Some people may be surprised to know that parvo is still around. Unfortunately, puppies and unvaccinated dogs still die from this disease.
Canine Parvovirus is thought to be a mutation from the feline Parvovirus, also known as Feline Distemper virus. The canine version of this disease is commonly referred to as Parvo. The virus first appeared clinically in 1978, and there was a widespread epidemic in dogs of all ages because it was a new virus and no dogs had been exposed to it before. A vaccine was created. The incidence of this disease in adult vaccinated dogs is now thankfully extremely rare. But parvo still kills puppies and non-vaccinated dogs. Here are a few key points about this disease.
The Most Common Clinical Signs are Diarrhea and Lethargy
You may also see vomiting, fever, lack of appetite, and cardiopulmonary distress, but diarrhea is usually the first and most pronounced clinical sign.
Puppies and Unvaccinated Dogs Are Most At Risk
There are many factors involved in who gets this disease and how serious it is. The vaccination status and health of the pup's mother, the overall health of the puppy, and the age and vaccination status of the puppy. Add to that the virulence (strength) and degree of virus exposure.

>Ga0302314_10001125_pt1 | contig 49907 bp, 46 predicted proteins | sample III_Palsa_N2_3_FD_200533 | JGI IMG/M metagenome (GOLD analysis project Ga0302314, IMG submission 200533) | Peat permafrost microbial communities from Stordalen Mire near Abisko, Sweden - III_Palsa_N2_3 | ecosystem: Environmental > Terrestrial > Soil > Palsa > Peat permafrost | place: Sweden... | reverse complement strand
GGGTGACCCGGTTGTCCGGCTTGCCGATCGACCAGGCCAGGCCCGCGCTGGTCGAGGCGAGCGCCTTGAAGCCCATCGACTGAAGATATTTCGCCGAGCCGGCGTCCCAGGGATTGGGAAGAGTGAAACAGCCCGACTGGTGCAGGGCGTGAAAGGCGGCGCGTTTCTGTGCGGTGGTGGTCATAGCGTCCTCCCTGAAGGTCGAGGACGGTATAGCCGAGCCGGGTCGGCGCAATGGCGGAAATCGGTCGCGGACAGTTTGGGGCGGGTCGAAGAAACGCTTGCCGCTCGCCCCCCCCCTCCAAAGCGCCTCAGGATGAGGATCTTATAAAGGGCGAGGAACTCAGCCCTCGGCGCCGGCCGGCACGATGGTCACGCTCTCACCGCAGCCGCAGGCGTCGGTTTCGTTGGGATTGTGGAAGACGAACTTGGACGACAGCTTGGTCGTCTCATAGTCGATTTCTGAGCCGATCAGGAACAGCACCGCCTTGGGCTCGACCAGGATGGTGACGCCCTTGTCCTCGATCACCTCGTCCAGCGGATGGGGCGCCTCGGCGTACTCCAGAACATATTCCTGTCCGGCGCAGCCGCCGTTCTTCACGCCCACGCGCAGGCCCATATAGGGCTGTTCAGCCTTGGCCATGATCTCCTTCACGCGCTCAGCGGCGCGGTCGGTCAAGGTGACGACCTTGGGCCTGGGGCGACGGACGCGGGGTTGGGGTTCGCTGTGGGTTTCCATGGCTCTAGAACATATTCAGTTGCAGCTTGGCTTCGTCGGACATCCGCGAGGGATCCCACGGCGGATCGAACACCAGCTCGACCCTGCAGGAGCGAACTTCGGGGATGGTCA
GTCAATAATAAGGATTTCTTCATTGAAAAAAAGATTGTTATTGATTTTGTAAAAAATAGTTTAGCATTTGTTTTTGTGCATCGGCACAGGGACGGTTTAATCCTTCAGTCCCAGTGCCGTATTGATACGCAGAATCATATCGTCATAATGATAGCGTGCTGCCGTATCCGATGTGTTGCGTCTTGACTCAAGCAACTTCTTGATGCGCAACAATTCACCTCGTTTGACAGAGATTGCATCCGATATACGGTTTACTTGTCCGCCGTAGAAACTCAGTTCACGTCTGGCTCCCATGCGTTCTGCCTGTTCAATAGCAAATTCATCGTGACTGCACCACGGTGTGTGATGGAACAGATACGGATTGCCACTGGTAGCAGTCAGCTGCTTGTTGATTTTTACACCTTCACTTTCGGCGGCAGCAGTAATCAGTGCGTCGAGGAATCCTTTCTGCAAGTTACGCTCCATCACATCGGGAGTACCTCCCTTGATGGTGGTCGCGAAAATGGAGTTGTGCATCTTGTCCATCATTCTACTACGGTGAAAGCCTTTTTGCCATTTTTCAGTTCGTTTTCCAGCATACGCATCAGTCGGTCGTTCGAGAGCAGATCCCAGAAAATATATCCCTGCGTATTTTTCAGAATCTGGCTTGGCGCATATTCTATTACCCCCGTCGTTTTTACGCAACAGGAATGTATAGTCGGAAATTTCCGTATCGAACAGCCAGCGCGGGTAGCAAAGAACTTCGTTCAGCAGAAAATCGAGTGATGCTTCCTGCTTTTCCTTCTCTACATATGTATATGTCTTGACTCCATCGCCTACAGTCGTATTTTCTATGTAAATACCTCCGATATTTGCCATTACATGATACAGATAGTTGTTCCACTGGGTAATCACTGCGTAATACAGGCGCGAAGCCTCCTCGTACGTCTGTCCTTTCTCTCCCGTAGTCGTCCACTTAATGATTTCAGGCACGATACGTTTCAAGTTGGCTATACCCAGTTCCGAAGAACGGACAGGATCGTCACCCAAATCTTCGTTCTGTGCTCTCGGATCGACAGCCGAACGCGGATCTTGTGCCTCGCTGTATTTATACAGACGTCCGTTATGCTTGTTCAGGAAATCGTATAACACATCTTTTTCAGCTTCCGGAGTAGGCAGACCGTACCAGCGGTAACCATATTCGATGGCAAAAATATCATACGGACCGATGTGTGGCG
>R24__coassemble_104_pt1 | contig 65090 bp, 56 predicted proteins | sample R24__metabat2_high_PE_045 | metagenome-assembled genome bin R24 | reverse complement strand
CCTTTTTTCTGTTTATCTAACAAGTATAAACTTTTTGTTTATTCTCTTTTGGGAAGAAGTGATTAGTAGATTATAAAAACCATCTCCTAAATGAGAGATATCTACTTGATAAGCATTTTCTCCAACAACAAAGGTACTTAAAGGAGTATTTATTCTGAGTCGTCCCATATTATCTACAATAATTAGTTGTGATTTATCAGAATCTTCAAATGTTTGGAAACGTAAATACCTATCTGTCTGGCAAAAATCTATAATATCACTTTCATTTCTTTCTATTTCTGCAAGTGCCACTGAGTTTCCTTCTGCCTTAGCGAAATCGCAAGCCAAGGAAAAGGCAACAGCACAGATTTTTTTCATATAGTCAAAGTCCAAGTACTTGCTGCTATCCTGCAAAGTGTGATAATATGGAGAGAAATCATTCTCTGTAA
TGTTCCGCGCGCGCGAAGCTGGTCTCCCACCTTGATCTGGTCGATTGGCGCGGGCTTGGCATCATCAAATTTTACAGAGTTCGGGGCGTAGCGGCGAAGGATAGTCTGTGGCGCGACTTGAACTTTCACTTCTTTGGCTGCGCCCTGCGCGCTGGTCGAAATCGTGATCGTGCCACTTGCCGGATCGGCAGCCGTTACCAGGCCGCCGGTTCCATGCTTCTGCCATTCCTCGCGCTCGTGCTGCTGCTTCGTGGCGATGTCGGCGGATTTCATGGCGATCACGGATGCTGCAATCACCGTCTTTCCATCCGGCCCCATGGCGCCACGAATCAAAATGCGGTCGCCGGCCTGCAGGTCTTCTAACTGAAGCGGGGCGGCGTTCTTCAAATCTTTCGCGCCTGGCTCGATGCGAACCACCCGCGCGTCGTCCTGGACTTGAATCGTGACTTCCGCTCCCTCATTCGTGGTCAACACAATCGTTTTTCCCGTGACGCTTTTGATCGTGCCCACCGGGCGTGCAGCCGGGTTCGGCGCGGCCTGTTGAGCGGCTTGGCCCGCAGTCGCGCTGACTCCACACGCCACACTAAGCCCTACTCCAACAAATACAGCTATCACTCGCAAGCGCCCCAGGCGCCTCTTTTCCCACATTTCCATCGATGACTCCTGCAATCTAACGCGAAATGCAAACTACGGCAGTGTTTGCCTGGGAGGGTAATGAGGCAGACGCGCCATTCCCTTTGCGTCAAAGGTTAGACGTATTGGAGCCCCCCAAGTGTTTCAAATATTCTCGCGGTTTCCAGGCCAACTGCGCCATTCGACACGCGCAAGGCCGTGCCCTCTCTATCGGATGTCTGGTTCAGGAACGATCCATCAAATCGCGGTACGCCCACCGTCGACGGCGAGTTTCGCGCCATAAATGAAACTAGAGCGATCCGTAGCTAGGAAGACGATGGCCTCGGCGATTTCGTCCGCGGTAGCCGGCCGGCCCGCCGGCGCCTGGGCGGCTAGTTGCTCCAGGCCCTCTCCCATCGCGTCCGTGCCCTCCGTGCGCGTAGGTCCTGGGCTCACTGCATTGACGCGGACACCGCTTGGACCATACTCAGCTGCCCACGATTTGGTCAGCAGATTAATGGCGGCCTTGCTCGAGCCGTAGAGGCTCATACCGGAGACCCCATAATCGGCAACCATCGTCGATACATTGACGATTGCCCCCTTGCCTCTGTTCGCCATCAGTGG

Prompt veterinary attention is essential. Without treatment, the mortality rate is very high. Puppies are born with immature immune systems. They do not have a lot of reserves. If your puppy is lethargic or having episodes of diarrhea and/or vomiting, please see your vet as soon as possible.
Parvo Survives a Long Time in the Environment
Some viruses die quickly when outside of animal and exposed to air. Others are deactivated easily by common cleaning agents. Not parvo. This virus may last months or even years in the environment if the conditions are "right"—cool, moist, shady with lots of organic or fecal material to hide in. Parvo is also considered to be ubiquitous - it is everywhere.
Dogs shed parvo primarily via feces (vomit may contain the virus, too) and they may shed the virus for two to three weeks post-infection.
The Parvo Incubation Period is Three to Seven Days, and Sometimes Longer
This is important because, during the incubation period, your dog may act and appear normal. Vet visits and pre-purchase exams may reveal no signs of pending illness only to have parvo appear in a few days. Keeping your puppy isolated (for the pup's sake and the safety of other dogs) and in a "safe" environment is essential, as is keeping on track with vaccinations.
Parvo Still Happens
Parvo happens every day. Some survive, and sadly, some don't. Being aware of the risk factors and clinical signs will help alert people to seek veterinary care sooner, rather than later.